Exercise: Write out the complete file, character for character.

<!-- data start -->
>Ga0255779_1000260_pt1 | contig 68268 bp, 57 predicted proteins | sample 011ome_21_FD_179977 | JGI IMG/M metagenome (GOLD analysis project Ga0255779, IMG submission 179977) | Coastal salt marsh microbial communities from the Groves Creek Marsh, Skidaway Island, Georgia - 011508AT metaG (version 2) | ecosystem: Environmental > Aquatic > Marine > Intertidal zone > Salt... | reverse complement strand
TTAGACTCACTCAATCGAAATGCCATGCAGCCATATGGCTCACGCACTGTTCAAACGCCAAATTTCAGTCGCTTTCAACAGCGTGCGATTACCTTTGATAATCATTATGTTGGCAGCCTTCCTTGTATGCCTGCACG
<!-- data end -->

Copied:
>Ga0255779_1000260_pt1 | contig 68268 bp, 57 predicted proteins | sample 011ome_21_FD_179977 | JGI IMG/M metagenome (GOLD analysis project Ga0255779, IMG submission 179977) | Coastal salt marsh microbial communities from the Groves Creek Marsh, Skidaway Island, Georgia - 011508AT metaG (version 2) | ecosystem: Environmental > Aquatic > Marine > Intertidal zone > Salt... | reverse complement strand
TTAGACTCACTCAATCGAAATGCCATGCAGCCATATGGCTCACGCACTGTTCAAACGCCAAATTTCAGTCGCTTTCAACAGCGTGCGATTACCTTTGATAATCATTATGTTGGCAGCCTTCCTTGTATGCCTGCACG